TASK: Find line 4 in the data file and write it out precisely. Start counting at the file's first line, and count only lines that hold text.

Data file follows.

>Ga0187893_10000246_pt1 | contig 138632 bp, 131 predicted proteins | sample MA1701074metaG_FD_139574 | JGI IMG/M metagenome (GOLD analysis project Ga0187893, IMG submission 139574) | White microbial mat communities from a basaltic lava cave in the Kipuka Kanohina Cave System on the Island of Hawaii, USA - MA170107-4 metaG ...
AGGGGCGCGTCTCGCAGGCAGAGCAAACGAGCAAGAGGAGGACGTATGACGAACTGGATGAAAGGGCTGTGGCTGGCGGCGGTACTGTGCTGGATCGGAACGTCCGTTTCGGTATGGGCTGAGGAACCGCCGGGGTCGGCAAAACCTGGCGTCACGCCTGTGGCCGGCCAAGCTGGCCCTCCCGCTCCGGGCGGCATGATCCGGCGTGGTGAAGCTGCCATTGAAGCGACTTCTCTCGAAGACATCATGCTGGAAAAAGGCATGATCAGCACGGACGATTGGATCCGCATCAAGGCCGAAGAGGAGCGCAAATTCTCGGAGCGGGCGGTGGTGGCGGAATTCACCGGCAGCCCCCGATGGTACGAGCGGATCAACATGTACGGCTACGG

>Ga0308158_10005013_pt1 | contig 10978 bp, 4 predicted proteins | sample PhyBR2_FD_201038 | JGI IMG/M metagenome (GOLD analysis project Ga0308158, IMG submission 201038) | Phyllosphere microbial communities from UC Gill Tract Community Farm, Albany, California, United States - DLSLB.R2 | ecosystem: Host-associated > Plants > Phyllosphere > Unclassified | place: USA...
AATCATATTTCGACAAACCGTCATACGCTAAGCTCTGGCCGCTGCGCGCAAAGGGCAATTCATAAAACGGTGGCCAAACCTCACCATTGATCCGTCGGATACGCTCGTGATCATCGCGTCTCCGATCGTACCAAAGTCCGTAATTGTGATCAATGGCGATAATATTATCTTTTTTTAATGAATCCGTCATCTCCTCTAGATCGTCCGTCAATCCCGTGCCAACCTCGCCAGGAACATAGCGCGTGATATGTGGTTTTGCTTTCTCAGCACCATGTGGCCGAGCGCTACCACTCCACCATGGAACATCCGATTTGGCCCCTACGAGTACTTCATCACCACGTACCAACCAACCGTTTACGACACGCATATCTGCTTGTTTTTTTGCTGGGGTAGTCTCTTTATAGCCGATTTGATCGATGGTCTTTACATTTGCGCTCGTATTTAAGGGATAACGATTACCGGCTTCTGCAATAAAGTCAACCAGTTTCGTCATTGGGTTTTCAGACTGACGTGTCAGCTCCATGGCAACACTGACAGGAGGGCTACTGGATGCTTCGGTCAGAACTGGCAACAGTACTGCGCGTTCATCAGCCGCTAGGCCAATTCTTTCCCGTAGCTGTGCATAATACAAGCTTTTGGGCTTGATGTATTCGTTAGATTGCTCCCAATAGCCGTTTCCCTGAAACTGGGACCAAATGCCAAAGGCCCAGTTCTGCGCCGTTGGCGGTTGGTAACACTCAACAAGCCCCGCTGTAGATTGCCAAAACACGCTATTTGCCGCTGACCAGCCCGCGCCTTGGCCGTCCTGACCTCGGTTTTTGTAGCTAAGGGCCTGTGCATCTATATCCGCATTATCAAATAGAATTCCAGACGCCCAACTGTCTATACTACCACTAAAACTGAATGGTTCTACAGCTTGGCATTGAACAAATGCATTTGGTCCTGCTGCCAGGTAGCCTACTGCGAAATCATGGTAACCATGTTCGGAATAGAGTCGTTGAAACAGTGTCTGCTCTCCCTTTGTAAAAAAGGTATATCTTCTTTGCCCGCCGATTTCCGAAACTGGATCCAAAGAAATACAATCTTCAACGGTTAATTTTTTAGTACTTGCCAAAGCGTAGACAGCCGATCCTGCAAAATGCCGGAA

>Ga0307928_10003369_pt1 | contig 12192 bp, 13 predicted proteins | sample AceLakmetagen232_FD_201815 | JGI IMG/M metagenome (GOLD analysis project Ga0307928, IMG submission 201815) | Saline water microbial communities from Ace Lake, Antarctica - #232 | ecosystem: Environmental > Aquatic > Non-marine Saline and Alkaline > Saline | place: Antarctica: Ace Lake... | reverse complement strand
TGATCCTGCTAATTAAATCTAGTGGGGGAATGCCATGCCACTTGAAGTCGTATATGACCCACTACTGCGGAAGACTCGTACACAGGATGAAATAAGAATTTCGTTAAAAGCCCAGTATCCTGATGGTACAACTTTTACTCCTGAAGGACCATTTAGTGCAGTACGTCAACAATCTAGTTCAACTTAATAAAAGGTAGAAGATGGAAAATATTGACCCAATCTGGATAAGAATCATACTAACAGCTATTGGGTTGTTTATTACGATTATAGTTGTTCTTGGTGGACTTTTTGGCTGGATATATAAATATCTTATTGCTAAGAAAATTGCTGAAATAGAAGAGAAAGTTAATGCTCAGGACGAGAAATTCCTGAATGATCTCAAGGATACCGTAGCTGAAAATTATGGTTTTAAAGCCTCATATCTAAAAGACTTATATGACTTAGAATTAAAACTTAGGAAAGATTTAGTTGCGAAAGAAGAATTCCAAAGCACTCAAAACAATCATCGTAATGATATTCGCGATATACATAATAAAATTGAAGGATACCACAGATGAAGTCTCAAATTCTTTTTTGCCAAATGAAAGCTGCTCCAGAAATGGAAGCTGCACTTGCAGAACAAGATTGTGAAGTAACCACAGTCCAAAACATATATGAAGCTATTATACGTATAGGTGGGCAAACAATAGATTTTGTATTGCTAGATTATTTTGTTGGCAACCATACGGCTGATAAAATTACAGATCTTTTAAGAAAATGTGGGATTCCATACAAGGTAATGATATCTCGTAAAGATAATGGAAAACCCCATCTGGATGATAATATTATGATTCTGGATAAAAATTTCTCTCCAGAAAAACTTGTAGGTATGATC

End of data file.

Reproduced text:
AATCATATTTCGACAAACCGTCATACGCTAAGCTCTGGCCGCTGCGCGCAAAGGGCAATTCATAAAACGGTGGCCAAACCTCACCATTGATCCGTCGGATACGCTCGTGATCATCGCGTCTCCGATCGTACCAAAGTCCGTAATTGTGATCAATGGCGATAATATTATCTTTTTTTAATGAATCCGTCATCTCCTCTAGATCGTCCGTCAATCCCGTGCCAACCTCGCCAGGAACATAGCGCGTGATATGTGGTTTTGCTTTCTCAGCACCATGTGGCCGAGCGCTACCACTCCACCATGGAACATCCGATTTGGCCCCTACGAGTACTTCATCACCACGTACCAACCAACCGTTTACGACACGCATATCTGCTTGTTTTTTTGCTGGGGTAGTCTCTTTATAGCCGATTTGATCGATGGTCTTTACATTTGCGCTCGTATTTAAGGGATAACGATTACCGGCTTCTGCAATAAAGTCAACCAGTTTCGTCATTGGGTTTTCAGACTGACGTGTCAGCTCCATGGCAACACTGACAGGAGGGCTACTGGATGCTTCGGTCAGAACTGGCAACAGTACTGCGCGTTCATCAGCCGCTAGGCCAATTCTTTCCCGTAGCTGTGCATAATACAAGCTTTTGGGCTTGATGTATTCGTTAGATTGCTCCCAATAGCCGTTTCCCTGAAACTGGGACCAAATGCCAAAGGCCCAGTTCTGCGCCGTTGGCGGTTGGTAACACTCAACAAGCCCCGCTGTAGATTGCCAAAACACGCTATTTGCCGCTGACCAGCCCGCGCCTTGGCCGTCCTGACCTCGGTTTTTGTAGCTAAGGGCCTGTGCATCTATATCCGCATTATCAAATAGAATTCCAGACGCCCAACTGTCTATACTACCACTAAAACTGAATGGTTCTACAGCTTGGCATTGAACAAATGCATTTGGTCCTGCTGCCAGGTAGCCTACTGCGAAATCATGGTAACCATGTTCGGAATAGAGTCGTTGAAACAGTGTCTGCTCTCCCTTTGTAAAAAAGGTATATCTTCTTTGCCCGCCGATTTCCGAAACTGGATCCAAAGAAATACAATCTTCAACGGTTAATTTTTTAGTACTTGCCAAAGCGTAGACAGCCGATCCTGCAAAATGCCGGAA